The BVM Habit: From Coffin to Revolution

By Abbie Reese


This post is part of the WLA blog’s 2022 series written by guest writers. These writers are graduate students in the Public History program at Loyola University Chicago. Each visited the archives during Fall 2021, delved into the collections, and wrote about a topic not yet explored here. We are excited to share their research and perspectives! 


For more than a century, the habit worn by the Sisters of Charity of the Blessed Virgin Mary (the BVMs) remained the same, and their cornette (headdress) was unmistakable. A brimmed hood extended in front of each sister’s face, creating blinders. Within the perfect right angles of the veiled hood, each face was framed—and obscured—by a horseshoe-shaped cap. The distinctive style has been described as a covered wagon, a Conestoga wagon, a cigar box, and more ominously, a coffin. 

A picture containing text, indoor, person

Description automatically generated
Figure 1. Sr. Ann Ida Gannon, BVM, is pictured in 1957 when she was president of Mundelein College in the BVM headdress worn by her religious congregation for 125 years, before the habit was altered in 1959. (Women and Leadership Archives, Loyola University Chicago. Mundelein College Photograph Collection. Accessed online.) 

When Patricia Mary Jane Gallagher first saw the BVM habit as a transfer student to Mundelein College in 1942, she was dismayed. She and her mother had departed Iowa one July day on a train called The Land of Corn and by the time they walked up the Skyscraper building to ring the doorbell, their dresses were wrinkled in the humid air [1]. A nun greeted them with “all smiles,” but in Gallagher’s “dream of living in Chicago” she didn’t envision sisters wearing the same habit they wore at the college where she was dissatisfied for two years—Clarke College in Dubuque. “Another fantasy diminished,” she later wrote [2].  

Continue reading

Sister Mary DeCock, BVM: Feminist, Scholar, and “Witch in Residence” at Mundelein College

By Caroline Handley


This post is part of a series on the WLA Blog by guest writers. These writers are graduate students in the Public History program at Loyola University Chicago. Each visited the archives during Fall 2021, delved into the collections, and wrote about a topic not yet explored here. We are excited to share their research and perspectives.


With professors involved in the civil rights, anti-war, and women’s rights movements, Mundelein College in the mid- and late-twentieth century could certainly boast a large group of progressive and vivacious faculty members. Yet to many people, Sister Mary DeCock, BVM stood out from this already-exceptional group. Other Mundelein colleagues named DeCock personally as one of the most radical and spontaneous faculty members at the College [1].According to colleague David Orr, DeCock was part of a select group of “crazy folks” on campus who were perpetually busy in their teaching and administrative duties, and in developing new programming such as Mundelein’s Weekend College [2]. A staunch feminist and global scholar, DeCock spent several decades at Mundelein College and Loyola University Chicago researching and teaching on women, feminism, and liberation theology.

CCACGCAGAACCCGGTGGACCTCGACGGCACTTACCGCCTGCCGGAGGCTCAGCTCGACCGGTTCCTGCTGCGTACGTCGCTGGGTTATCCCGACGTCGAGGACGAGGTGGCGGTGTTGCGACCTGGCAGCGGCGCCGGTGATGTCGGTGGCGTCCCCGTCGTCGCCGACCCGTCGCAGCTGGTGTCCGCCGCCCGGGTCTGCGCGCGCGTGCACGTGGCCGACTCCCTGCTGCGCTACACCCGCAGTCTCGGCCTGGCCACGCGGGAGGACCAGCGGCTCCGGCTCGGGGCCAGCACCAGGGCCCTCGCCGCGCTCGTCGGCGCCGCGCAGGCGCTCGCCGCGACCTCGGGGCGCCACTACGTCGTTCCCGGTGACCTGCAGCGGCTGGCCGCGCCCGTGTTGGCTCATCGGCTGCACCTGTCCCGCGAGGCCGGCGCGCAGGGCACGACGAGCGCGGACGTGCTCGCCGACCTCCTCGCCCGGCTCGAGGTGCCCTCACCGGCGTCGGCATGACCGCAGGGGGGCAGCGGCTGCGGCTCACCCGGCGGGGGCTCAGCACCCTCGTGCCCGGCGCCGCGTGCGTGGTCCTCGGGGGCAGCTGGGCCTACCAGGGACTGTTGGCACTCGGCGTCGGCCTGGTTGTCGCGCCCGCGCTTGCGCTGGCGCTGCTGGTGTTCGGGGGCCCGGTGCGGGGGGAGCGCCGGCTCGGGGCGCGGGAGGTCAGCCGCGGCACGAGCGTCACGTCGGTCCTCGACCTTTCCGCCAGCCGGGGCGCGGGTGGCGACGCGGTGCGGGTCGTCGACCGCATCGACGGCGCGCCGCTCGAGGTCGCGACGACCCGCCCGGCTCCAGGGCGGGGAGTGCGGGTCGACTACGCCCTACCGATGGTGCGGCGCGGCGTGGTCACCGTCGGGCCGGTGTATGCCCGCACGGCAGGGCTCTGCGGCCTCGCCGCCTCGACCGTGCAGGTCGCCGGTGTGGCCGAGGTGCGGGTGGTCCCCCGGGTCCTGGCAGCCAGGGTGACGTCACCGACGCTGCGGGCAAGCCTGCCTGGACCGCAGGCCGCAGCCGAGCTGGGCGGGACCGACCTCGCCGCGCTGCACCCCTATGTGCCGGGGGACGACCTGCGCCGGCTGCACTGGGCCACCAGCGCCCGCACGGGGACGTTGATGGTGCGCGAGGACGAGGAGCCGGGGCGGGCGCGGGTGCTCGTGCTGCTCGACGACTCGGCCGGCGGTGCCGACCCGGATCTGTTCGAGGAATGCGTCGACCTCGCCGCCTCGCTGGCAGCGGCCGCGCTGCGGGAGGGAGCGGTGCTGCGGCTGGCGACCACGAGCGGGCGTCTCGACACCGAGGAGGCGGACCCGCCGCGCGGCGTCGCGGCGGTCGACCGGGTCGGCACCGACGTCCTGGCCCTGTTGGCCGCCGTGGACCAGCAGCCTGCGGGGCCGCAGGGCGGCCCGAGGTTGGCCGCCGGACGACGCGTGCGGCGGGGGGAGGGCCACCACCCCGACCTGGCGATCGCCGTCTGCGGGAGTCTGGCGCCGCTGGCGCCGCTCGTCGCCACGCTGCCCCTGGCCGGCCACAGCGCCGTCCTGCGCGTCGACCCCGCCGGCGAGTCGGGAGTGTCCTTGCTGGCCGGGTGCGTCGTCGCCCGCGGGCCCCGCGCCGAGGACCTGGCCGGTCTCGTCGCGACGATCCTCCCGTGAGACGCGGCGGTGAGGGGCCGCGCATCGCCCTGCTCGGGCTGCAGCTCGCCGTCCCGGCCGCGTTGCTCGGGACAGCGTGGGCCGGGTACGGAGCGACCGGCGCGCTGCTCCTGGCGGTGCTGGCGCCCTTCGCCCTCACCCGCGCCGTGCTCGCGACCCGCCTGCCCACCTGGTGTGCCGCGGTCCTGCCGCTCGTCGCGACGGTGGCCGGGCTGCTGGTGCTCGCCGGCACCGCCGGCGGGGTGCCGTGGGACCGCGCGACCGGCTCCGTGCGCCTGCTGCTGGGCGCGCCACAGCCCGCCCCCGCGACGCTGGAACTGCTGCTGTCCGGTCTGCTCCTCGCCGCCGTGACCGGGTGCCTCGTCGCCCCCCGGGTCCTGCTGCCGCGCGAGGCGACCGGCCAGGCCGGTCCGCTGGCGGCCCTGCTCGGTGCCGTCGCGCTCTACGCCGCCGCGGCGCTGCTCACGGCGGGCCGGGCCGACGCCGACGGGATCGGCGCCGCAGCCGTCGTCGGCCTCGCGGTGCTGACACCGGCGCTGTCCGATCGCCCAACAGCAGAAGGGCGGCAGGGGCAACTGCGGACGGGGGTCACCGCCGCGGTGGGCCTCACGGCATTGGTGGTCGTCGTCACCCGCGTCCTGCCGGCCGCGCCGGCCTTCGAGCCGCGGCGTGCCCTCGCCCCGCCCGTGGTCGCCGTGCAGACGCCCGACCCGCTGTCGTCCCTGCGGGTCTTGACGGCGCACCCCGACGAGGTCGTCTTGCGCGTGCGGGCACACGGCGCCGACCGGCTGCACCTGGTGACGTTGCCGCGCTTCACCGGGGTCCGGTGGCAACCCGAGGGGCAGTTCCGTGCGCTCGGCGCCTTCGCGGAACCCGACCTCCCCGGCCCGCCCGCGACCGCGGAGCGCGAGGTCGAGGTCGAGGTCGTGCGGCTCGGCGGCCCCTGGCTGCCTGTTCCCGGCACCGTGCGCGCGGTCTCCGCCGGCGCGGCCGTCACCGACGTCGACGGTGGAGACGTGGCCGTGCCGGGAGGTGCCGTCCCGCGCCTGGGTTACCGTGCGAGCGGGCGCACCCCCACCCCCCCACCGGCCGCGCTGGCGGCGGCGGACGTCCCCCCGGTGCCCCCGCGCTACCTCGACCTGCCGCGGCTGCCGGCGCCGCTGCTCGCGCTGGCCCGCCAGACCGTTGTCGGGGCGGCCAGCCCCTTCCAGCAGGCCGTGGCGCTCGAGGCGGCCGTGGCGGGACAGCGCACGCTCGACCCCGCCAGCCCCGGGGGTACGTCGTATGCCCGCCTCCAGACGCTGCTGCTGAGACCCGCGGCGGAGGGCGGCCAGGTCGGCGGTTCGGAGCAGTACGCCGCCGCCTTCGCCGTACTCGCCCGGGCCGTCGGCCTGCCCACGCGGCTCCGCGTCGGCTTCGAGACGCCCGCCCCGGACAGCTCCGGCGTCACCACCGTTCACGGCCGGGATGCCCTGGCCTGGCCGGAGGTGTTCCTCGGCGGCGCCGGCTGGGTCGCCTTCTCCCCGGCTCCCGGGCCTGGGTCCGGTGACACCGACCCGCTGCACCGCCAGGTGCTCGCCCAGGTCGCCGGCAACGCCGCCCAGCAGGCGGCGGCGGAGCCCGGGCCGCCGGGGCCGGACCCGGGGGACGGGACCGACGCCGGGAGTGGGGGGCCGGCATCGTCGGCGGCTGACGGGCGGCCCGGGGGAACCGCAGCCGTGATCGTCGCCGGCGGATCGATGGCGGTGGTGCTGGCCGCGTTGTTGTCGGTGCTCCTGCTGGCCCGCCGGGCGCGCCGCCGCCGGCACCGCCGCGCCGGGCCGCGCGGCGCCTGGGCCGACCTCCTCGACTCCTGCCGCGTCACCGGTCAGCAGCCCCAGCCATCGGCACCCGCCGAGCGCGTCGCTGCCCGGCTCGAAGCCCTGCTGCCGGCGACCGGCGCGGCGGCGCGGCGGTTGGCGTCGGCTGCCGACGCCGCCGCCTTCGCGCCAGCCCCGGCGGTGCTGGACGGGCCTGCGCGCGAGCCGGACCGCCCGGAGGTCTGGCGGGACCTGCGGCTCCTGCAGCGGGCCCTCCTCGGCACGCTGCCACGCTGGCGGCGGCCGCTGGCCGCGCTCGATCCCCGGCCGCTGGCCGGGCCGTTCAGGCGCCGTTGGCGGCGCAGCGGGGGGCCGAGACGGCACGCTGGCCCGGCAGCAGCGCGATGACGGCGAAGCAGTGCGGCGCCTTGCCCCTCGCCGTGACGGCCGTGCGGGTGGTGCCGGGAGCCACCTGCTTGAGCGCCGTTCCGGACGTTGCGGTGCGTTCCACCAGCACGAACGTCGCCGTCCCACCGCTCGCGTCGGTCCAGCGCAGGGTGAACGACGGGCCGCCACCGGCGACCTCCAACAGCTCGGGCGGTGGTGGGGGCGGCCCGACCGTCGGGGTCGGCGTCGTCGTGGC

Figure 1. Sister Mary DeCock, BVM, faculty photograph. 1978. Women and Leadership Archives, Loyola University Chicago. Mundelein College Photograph Collection.

Born in 1923 in De Witt, Iowa, DeCock joined the Sisters of Charity of the Blessed Virgin Mary (BVM) as a young woman before obtaining her graduate degree in English. She arrived at Mundelein in 1955. She eventually ended up teaching in Mundelein’s religion department, where she focused heavily on social justice, race, and feminism in her teaching [3].With classes such as “Feminist Issues and Religion” and “Women, Religion, and Social Change,” as DeCock became further committed to her students and the Mundelein community, she dropped out of her University of Chicago PhD program in Social Ethics to devote her time solely to teaching and social justice work [4]. DeCock served on committees surrounding feminist issues, set up lecture series on women’s history, and developed a particular interest in women’sissues in her scholarly research and writing [5]. She paid special attention to Marian theologyand the history of the BVM in her own work [6].

Continue reading

An Unexpected Journey: The Dreams, Art, and Spirituality of Sister Blanche Marie Gallagher, BVM

By Shannon E. Honl


Over the next several months, the WLA Blog will feature posts written by guest writers. These writers are graduate students in the Public History program at Loyola University Chicago. Each visited the archives during Fall 2021, delved into the collections, and wrote about a topic not yet explored here. We are excited to share their research and perspectives! 


Figure 1. Sr. Blanche Marie Gallagher
Sr. Blanche Marie at her Chicago studio next to her artwork, “Homage to Teilhard: Planetization.”

In mid-twentieth-century America, it would have been reasonable to expect a young middle-class woman to graduate from high school, maybe attend college, find a handsome veteran to marry, and raise a family of Boomers. For Patricia Gallagher, this is precisely the path she envisaged for herself – a motion-picture-perfect life as personified by Ginger Rogers and Kathryn Hepburn [i]. However, a series of serendipitous turning points took Gallagher on a much different and unexpected journey. 

Continue reading